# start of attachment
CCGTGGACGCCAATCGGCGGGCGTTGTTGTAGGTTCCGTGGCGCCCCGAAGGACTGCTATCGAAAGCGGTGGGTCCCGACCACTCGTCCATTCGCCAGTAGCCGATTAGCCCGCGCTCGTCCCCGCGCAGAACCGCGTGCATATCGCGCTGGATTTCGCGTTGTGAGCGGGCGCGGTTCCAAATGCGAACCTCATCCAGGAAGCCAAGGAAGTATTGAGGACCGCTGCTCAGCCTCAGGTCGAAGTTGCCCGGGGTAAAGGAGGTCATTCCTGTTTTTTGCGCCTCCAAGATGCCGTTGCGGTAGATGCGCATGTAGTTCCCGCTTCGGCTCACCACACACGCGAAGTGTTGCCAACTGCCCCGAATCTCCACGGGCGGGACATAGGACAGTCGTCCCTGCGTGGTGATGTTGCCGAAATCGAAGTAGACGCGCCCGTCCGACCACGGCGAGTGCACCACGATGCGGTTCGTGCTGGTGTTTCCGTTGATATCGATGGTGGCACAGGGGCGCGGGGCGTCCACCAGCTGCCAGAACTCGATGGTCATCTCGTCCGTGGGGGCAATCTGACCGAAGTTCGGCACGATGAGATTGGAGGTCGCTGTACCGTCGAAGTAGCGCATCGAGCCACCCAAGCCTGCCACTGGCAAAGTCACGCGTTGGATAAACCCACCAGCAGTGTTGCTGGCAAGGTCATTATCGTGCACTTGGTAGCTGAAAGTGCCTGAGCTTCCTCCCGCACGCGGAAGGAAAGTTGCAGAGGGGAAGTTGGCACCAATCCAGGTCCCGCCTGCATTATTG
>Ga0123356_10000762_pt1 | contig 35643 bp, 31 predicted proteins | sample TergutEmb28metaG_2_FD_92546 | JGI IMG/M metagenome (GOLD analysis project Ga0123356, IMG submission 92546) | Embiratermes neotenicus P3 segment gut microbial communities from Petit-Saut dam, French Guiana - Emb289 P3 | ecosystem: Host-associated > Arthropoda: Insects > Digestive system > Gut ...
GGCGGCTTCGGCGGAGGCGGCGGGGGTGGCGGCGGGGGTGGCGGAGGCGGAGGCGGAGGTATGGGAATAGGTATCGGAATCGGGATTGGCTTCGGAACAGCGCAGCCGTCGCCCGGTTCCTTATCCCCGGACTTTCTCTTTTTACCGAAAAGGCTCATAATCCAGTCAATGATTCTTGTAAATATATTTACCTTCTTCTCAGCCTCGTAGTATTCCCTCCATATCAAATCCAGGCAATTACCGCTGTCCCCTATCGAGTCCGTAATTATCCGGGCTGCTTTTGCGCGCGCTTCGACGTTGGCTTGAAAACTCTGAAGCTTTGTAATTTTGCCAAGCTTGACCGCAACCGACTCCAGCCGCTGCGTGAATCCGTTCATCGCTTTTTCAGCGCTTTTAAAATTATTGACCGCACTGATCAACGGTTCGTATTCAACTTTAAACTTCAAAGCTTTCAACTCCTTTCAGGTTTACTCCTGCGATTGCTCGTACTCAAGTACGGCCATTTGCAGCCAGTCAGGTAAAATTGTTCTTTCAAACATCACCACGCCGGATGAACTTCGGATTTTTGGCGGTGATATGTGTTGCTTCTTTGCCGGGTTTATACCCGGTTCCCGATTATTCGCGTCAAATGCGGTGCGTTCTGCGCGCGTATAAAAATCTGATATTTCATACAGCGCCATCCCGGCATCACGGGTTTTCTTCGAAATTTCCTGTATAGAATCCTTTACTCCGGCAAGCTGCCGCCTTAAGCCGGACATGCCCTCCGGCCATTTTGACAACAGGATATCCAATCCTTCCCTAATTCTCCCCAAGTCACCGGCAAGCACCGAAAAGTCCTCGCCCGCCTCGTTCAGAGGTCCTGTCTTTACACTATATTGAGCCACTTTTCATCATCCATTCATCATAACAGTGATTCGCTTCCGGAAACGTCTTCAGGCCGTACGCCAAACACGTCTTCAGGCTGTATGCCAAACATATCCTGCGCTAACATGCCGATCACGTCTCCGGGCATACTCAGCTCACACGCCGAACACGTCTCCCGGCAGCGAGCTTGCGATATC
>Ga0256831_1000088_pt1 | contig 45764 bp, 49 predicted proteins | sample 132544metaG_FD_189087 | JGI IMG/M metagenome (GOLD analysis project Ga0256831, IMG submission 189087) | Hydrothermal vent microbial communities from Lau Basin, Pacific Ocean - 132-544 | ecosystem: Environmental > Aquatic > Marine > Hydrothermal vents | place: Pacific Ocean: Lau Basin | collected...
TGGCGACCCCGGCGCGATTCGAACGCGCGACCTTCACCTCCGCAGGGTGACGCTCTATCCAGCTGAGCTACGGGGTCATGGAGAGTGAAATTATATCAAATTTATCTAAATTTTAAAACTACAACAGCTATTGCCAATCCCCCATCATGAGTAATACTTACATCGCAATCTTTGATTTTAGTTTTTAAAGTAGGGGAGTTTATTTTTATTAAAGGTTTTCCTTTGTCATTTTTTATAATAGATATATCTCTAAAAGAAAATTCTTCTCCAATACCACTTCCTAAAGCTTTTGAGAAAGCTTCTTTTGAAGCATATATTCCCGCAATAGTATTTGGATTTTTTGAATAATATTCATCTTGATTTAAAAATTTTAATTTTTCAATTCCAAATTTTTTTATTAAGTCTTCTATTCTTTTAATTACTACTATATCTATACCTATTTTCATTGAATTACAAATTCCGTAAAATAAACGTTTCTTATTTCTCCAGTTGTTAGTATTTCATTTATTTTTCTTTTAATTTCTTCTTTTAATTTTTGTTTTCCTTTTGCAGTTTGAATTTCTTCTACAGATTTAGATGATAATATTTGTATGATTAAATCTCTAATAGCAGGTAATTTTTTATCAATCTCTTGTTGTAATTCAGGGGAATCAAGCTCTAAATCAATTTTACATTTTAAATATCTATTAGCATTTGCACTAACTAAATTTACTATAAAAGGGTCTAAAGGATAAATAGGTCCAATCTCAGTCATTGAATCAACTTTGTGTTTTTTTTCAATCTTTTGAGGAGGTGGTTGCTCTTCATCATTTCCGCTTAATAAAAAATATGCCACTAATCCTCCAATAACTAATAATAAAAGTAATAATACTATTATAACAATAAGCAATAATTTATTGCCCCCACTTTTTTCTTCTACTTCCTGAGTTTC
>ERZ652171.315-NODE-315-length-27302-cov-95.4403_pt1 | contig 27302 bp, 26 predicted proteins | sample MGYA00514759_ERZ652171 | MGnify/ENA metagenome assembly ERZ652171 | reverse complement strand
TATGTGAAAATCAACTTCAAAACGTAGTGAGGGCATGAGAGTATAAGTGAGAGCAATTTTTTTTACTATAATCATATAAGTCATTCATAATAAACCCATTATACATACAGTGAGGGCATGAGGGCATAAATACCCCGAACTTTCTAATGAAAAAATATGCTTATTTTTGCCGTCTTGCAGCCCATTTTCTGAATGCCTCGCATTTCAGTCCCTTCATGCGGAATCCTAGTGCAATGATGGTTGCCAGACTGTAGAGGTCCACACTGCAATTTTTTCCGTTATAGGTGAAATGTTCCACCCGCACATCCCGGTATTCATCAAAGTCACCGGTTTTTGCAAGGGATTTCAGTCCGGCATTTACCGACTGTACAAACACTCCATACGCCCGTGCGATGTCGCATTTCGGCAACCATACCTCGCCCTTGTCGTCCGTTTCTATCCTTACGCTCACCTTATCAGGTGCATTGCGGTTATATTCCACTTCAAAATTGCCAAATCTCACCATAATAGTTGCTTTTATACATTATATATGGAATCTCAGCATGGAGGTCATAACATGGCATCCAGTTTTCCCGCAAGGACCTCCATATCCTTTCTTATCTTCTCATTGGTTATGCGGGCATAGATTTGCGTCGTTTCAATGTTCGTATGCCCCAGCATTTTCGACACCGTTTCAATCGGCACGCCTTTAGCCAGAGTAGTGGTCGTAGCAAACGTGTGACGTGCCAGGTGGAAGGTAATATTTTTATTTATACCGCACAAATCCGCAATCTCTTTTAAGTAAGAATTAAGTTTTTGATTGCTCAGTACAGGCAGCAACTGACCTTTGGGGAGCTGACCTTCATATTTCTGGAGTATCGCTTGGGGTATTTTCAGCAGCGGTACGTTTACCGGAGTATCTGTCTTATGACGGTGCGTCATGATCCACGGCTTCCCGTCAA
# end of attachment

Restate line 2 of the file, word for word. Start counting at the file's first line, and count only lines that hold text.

>Ga0123356_10000762_pt1 | contig 35643 bp, 31 predicted proteins | sample TergutEmb28metaG_2_FD_92546 | JGI IMG/M metagenome (GOLD analysis project Ga0123356, IMG submission 92546) | Embiratermes neotenicus P3 segment gut microbial communities from Petit-Saut dam, French Guiana - Emb289 P3 | ecosystem: Host-associated > Arthropoda: Insects > Digestive system > Gut ...